Here is how his love of fashion and storytelling turned a simple idea into a thriving business:
Alongside his partner Travis Gumbs, they created what started off as a style diary/blog for fashion. A new, redefined cool.
“Street Etiquette started from not having a lane for black men’s style and fashion. There just weren’t enough images of us out there on the Internet being well represented stylistically, so we wanted to change that.”
Their stylized fashion blog set themselves apart from others and quickly gained popularity by its unique, cultivating style; urban yet sophisticated tailoring as well as their way of telling a story by the use of photography.
Kissi’s style helped tell his story through his own experiences as being a first generation Ghanaian-American. He has been able to harness both cultures and link both worlds through creativity.
“I know it’s always been an interesting duality between being African and being American, it’s like straddling two perspectives on your back. I think having a landing page to my story and immediate roots back to Ghana have always helped me see the bigger picture.”
The name of the company has an interesting backstory as Kissi explained it. Growing up in Brooklyn and being a Nas fan, the name of their company actually comes from one of his songs. In “Where Y’all At” off of Hip Hop is Dead, Nas said, “street etiquette with speech impediments/but still see Presidents.” From there, Street Etiquette was born.
When asked whether he planned for Street Etiquette to be what it is today, Kissi responded by saying that they never sought out for it to be a creative agency.
“We knew brands/companies kept coming to us for a specific service(s), whether styling, photography, and we thought ‘we might as well offer it to brands as a way to build a business model.’”
Their growth eventually led to better brand awareness, and they have worked with larger brands over time, such as the ones mentioned earlier: Adidas and Starbucks.
Kissi came up with what he calls “passion projects,” wherein he stresses the importance of creating or having an idea that has meaning and affects the culture in some way.
“I think you get to a point where you’re financially comfortable and thriving, but then I realized that ‘I didn’t just fall into this industry just to make money.’ You get wrapped up in it. Honestly, I didn’t feel comfortable just working with clients, although great projects, without thinking of way more avenues to affect the culture. The fulfillment begins to fade.”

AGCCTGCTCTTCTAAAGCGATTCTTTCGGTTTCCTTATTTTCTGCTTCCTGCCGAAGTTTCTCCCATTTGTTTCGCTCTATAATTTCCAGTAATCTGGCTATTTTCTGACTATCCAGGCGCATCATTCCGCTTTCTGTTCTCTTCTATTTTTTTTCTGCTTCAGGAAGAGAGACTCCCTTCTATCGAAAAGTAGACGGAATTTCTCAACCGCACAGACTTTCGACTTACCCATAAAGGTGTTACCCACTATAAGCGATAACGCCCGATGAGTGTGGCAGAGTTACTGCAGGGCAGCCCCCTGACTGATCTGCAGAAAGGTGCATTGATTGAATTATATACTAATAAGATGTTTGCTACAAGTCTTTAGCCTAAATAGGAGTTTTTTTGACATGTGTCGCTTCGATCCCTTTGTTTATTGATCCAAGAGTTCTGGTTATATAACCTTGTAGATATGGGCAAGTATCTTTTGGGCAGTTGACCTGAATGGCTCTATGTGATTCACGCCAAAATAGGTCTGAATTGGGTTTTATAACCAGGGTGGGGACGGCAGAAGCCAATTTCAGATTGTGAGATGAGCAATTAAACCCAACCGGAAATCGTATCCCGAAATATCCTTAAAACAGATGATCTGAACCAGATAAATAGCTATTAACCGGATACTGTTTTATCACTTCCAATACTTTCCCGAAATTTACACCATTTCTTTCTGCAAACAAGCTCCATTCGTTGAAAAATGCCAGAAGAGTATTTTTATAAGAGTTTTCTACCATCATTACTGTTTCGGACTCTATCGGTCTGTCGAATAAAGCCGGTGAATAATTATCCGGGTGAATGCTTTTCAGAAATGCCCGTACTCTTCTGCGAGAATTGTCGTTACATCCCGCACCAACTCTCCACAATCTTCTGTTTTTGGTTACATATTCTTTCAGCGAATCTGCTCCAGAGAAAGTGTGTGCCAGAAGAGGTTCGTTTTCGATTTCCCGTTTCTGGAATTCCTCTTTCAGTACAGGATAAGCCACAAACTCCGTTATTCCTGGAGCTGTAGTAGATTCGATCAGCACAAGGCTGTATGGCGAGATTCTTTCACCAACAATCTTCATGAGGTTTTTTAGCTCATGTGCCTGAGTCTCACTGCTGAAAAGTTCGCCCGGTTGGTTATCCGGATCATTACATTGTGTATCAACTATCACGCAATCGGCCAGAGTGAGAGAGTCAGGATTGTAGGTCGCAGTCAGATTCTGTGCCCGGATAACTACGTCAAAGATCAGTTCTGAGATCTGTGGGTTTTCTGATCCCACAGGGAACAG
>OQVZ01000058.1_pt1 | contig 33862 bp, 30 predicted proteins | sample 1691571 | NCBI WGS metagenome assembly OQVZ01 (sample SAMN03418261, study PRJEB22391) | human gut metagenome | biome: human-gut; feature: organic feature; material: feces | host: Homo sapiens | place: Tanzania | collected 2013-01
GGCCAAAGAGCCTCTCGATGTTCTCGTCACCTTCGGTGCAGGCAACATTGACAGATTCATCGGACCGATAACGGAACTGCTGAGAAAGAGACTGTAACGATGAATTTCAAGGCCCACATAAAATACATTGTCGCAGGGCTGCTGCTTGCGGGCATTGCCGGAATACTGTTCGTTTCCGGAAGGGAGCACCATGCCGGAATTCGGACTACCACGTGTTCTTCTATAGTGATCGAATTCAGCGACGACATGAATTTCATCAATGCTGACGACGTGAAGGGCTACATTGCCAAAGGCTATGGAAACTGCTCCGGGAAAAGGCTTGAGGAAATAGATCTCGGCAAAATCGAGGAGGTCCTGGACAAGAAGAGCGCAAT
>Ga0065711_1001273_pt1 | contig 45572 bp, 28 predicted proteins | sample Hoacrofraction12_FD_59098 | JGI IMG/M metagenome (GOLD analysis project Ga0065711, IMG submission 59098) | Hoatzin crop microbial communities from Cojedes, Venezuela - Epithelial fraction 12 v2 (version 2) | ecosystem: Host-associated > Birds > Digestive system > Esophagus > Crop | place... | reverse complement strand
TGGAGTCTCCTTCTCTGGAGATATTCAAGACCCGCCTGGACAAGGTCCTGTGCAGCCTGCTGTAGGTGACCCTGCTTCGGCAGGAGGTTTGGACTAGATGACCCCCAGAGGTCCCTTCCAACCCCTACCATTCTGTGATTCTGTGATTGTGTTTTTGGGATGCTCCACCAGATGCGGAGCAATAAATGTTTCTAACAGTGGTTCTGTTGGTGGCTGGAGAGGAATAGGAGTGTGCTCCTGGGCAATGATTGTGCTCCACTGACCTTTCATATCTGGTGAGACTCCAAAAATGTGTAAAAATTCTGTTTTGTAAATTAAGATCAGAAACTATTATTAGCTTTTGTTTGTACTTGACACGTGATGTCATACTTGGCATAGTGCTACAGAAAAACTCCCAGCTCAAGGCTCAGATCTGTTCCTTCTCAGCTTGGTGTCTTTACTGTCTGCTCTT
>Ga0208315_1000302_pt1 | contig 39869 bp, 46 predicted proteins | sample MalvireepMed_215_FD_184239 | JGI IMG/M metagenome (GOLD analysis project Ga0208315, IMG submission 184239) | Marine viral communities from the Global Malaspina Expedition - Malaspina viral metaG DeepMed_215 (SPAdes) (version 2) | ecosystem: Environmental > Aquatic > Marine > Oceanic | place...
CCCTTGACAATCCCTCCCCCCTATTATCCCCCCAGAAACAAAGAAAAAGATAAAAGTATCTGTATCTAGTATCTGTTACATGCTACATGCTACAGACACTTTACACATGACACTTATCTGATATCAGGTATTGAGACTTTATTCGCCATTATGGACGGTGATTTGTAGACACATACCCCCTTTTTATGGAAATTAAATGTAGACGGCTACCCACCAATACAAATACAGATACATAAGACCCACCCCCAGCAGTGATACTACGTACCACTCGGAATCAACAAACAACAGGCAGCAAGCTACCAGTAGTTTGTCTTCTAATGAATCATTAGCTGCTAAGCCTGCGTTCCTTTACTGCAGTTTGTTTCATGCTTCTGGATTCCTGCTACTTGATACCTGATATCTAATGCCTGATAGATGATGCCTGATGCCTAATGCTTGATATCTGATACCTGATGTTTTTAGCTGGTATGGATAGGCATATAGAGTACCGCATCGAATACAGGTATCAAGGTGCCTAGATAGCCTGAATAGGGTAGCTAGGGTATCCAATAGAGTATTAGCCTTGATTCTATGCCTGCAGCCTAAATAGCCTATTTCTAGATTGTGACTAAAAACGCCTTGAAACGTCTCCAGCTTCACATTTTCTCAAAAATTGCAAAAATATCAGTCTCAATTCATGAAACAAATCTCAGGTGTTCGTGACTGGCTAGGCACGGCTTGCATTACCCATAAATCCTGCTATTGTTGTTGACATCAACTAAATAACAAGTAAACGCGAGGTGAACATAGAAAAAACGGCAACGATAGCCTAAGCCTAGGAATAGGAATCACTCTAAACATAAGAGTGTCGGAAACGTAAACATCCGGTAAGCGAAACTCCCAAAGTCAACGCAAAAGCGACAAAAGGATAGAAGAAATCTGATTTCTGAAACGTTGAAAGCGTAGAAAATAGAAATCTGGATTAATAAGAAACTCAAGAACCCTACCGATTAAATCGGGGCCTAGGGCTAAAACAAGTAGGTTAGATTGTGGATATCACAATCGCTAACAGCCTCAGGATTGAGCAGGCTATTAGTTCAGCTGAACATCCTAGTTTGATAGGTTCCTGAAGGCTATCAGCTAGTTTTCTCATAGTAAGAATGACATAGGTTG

One of his favorite projects is “Black Ivy.” For this project, they incorporated the styles of historically black colleges. They combined a mix of art and culture to education and fashion.
“There was no pay or guaranteed followers, it was all about stating that we’re present and here! Whether you like it or not.”
In order to get your ideas off the ground, it is very important to make a plan. Kissi expressed strongly that you must
“Plan, plan, plan.”
A lot of people like to get ahead of themselves and think big picture, but it is important to write them down and focus on one idea at a time. Master one idea and then move on to the next one.
“A person with a plan is a person with a purpose is how I see it. Even if it’s loosely planned, ideas come and go, but you have to really plan how you move.”
When asked about advice to give to fellow photographers and content creators who might want to follow a similar path as him, Kissi recommended these 3 key things:
1. Look for what’s missing out there and try some way to express it. Fulfill that void the best way you know how, whether it’s photography, writing, music or graphic design. Just try.
2. Collaborate — No one is a one-man army, and in order to have success, you NEED community and people to help you grow while also holding you accountable. Find that creative circle of people who inspire you and build.
3. Keep challenging yourself even when you’re comfortable. It’ll pay off to have some credit in the tank when you feel you’re not as creative anymore.
As far as Joshua Kissi’s future endeavors, he plans on launching two new companies in 2017 to get more personal passion projects out. He continues to be a creative entrepreneur while exploring other opportunities for him to affect the culture as well as to push the boundaries.
What ideas do you have and how are you taking steps to make them come to life? Let us know in the comments below!